Pakistan also maintains strong ties with Saudi’s arch rival, Iran, and should continue to do so. Qatar has more in common with Pakistan in this area than the Saudi bloc as Qatar too maintains better (than Saudi bloc) ties with Iran.

And this forms one of Saudi bloc’s key complains. But it is in both Qatar and Pakistan’s interest to take sides only when its own interests are aligned with the other parties. For example, in Syria, both must join other states against a clear bad actor (Bashar al Assad), and not for sectarian reasons (i.e. Sunni states against Syria/Iran).

Also, Pakistan should take cues from another Muslim nation with strong military power, Turkey. Nuclear Pakistan should be toe to toe with Turkey in terms of exerting global power, yet Pakistan lags behind considerably. Moreover, in the recent anti-terrorism Riyadh Summit, the Saudi bloc gave no respect to both Pakistan and Turkey. While Pakistan should have been at the forefronts of such events, it was relegated to the back-benches. Thus, like Turkey, it is time for Pakistan to exert its own independence (including its approach to Qatar).


It is important for Pakistan to not forget history. Lessons of the Afghan War and the United States’ fair-weather friendship are still sour in the minds and hearts of Pakistanis. Similarly, Qatar faces a betrayal of sorts from nations who until a week before the crisis were considered brothers. Not only does Qatar share the same religious ideology with Saudi Arabia, ties between their people are extensive as well. Yet, within a week, Qatar became the face of the enemy.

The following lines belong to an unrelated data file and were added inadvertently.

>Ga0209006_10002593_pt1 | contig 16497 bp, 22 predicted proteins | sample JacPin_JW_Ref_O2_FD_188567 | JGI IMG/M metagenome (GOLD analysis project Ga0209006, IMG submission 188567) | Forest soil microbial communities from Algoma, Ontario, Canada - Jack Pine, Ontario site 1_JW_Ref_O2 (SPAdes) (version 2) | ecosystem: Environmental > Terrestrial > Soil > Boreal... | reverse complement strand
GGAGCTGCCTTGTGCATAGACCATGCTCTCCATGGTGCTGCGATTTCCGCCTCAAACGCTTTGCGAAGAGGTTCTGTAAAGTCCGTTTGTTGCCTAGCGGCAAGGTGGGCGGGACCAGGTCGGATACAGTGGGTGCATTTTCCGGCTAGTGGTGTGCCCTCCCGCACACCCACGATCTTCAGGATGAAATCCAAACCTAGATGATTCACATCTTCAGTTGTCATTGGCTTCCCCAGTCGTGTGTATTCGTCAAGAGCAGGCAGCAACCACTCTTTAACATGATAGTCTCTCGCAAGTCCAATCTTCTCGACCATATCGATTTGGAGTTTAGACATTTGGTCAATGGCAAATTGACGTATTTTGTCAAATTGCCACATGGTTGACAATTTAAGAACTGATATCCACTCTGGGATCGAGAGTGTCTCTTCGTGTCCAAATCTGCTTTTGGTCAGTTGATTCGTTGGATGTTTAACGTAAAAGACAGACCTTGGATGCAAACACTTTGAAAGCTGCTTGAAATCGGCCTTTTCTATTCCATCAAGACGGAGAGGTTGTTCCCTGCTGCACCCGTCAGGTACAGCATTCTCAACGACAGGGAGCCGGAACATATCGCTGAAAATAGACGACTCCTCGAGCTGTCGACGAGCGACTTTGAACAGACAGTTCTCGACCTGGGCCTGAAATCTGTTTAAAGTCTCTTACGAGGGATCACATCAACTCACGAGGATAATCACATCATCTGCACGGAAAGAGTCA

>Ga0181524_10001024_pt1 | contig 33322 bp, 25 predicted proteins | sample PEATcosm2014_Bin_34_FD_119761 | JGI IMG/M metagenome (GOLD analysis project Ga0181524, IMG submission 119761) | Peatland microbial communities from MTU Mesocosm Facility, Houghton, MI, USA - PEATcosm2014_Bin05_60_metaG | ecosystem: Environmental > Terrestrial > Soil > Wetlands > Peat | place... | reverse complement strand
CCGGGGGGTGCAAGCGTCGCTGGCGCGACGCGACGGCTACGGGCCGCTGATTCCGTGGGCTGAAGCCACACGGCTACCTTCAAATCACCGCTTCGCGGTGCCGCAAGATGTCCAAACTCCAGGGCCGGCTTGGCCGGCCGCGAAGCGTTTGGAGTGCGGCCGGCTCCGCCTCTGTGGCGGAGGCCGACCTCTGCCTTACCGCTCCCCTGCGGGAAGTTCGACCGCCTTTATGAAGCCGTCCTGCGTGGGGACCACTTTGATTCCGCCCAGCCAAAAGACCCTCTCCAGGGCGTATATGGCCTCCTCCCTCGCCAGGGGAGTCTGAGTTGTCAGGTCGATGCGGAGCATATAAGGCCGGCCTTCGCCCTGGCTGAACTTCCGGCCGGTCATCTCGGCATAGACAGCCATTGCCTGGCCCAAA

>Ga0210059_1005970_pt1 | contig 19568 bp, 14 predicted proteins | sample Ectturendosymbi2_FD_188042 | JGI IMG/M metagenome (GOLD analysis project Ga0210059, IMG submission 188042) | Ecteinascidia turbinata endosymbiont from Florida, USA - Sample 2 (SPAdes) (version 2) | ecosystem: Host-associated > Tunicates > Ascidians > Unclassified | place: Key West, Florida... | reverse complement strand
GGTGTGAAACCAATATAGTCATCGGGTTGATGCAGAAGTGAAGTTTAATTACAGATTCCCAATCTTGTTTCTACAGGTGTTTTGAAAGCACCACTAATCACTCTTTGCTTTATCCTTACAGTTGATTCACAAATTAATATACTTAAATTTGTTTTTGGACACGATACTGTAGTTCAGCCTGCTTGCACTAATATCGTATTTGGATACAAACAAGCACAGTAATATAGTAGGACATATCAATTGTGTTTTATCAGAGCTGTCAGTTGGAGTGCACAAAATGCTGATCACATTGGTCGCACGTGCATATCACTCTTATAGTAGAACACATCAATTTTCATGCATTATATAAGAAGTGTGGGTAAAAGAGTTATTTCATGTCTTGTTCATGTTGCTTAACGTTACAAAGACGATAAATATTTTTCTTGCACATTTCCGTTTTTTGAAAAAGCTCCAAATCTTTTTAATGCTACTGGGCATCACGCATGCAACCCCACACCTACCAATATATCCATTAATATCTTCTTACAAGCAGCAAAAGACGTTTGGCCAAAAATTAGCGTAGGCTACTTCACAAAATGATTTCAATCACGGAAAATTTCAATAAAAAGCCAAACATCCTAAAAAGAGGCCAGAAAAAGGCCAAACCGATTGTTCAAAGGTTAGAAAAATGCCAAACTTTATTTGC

Furthermore, the Saudi bloc is accusing Qatar of funding terrorism, charges that sound very familiar in Pakistan. Even while Pakistan has been one of the biggest victims of terrorism, perceptions to the contrary have flourished, due to clever propaganda. Similarly, Qatar faced a barrage of negative opinionated editorials in American papers over the last few months, to soil its reputation.

Like Pakistan, terrorism charges against Qatar are also quite obscure, and in Qatar’s case, mostly dealing with Syria and Egypt. In terms of supporting the Syrian opposition, both Saudi bloc and Qatar, while united against Assad, have chosen to support different entities at different times. Could some of this money end up in the wrong hands? Absolutely. In fact, any funds from any nation could end up in the wrong hands.

Another complain against Qatar is with regards to the Muslim Brotherhood (MB). One must note that the MB was Egypt’s democratically-elected ruling party only a few years ago. Soft links to this movement exist globally, from Turkey to Tunisia, and even to Pakistan (as in Jamaat-e- Islami). So when the Saudi bloc claims that the Islamic State (IS) gets its motivation from MB and paints the entire MB movement as one monolith or the “mother of terrorism”, it is not only simplistic but wrong.